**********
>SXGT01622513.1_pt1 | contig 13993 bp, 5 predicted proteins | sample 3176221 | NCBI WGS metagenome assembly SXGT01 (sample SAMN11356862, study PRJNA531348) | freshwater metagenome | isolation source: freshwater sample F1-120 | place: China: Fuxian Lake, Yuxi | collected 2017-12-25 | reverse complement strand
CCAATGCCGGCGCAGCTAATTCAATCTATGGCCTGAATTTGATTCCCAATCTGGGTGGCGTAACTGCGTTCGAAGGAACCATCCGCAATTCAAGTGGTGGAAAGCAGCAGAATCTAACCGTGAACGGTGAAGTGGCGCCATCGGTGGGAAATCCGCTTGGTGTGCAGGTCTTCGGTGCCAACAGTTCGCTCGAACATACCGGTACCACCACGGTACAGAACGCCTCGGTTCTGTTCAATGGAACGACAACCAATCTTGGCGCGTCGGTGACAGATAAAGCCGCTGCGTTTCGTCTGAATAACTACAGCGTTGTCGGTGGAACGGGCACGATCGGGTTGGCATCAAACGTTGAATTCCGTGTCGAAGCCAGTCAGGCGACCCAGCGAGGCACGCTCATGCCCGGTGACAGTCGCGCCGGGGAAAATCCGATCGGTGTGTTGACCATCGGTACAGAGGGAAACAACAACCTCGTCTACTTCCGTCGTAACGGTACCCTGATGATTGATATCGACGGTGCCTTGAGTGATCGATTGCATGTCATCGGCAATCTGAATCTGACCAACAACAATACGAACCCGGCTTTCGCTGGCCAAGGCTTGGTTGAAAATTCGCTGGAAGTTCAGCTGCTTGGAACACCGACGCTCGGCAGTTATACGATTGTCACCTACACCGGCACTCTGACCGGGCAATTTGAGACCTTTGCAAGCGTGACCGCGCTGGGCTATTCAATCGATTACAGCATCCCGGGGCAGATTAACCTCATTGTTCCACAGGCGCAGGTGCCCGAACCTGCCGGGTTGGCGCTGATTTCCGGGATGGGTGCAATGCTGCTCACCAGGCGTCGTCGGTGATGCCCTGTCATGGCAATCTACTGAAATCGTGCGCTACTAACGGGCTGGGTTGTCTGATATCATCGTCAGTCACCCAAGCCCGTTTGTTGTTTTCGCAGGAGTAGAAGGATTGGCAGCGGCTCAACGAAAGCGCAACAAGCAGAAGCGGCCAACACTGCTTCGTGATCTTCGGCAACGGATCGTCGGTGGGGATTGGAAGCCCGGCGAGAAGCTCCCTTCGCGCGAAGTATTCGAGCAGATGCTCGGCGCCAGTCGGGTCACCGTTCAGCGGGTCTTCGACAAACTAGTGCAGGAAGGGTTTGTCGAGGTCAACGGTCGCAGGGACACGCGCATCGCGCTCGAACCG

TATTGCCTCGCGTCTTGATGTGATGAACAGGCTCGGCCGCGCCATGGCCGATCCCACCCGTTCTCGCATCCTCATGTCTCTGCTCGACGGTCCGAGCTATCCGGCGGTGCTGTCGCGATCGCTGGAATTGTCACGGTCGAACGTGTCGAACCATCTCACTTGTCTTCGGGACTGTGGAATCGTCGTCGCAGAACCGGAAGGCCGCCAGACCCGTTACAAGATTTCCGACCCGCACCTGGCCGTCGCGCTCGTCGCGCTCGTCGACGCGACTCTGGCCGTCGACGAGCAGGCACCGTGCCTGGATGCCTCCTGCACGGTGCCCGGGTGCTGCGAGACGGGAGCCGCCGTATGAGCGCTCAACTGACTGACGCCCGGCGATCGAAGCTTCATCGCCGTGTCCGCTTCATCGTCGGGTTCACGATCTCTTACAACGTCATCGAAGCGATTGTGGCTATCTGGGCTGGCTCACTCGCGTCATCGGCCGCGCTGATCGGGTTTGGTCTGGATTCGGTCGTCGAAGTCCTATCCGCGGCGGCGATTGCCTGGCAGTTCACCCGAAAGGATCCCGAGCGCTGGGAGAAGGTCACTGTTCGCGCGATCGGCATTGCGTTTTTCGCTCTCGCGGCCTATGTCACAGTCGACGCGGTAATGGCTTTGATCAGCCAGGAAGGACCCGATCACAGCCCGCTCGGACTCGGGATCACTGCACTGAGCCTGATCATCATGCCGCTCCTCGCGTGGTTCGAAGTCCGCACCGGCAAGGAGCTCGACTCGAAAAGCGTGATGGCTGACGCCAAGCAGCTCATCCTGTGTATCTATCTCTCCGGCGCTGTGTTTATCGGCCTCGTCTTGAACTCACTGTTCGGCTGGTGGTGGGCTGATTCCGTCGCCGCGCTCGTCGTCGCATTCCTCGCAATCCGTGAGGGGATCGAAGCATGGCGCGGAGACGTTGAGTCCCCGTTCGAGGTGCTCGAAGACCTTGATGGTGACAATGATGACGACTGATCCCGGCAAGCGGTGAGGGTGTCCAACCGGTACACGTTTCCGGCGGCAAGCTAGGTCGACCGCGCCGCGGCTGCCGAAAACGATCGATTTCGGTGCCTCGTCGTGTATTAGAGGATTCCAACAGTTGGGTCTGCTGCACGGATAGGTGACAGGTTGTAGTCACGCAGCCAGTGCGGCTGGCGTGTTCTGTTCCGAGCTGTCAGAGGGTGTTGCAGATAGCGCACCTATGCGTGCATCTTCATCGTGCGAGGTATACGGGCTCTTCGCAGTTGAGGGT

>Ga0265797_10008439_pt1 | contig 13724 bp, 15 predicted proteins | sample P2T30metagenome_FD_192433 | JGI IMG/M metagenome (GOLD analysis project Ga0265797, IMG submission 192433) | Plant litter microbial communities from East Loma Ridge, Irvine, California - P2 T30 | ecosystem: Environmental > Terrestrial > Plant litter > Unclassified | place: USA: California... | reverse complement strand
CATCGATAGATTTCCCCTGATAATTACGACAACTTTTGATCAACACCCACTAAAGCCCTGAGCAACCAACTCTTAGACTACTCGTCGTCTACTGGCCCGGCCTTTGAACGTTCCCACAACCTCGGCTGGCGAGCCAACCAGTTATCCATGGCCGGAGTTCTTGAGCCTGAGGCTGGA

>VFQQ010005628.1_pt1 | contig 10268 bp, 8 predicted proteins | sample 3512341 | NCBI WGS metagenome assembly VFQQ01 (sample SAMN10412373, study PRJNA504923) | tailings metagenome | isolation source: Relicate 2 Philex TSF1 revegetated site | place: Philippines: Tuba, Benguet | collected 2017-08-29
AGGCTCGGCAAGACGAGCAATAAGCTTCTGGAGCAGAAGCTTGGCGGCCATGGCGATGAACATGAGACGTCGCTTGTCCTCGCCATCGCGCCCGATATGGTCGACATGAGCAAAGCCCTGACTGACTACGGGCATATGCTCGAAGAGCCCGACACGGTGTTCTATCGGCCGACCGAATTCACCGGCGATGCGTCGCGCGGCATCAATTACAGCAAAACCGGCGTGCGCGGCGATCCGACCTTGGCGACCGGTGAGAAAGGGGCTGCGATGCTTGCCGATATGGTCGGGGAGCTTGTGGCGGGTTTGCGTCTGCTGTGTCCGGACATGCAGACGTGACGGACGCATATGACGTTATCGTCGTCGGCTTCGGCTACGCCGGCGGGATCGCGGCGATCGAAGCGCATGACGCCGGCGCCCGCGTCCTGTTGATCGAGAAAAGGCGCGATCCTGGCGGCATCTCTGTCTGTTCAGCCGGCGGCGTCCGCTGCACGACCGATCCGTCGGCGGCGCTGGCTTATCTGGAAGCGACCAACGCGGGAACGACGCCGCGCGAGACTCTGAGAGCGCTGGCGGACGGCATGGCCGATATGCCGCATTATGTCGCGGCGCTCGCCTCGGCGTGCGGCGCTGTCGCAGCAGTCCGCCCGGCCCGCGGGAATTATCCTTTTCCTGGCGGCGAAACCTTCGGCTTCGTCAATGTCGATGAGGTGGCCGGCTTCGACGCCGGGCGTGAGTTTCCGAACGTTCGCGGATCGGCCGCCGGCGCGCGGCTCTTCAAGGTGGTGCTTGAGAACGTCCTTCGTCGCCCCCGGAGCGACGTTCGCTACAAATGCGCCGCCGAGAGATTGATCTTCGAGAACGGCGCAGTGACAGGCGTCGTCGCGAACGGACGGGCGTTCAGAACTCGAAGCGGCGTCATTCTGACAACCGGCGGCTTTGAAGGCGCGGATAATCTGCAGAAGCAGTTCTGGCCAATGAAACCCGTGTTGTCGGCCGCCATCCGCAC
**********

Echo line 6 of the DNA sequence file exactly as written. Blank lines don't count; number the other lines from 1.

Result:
>VFQQ010005628.1_pt1 | contig 10268 bp, 8 predicted proteins | sample 3512341 | NCBI WGS metagenome assembly VFQQ01 (sample SAMN10412373, study PRJNA504923) | tailings metagenome | isolation source: Relicate 2 Philex TSF1 revegetated site | place: Philippines: Tuba, Benguet | collected 2017-08-29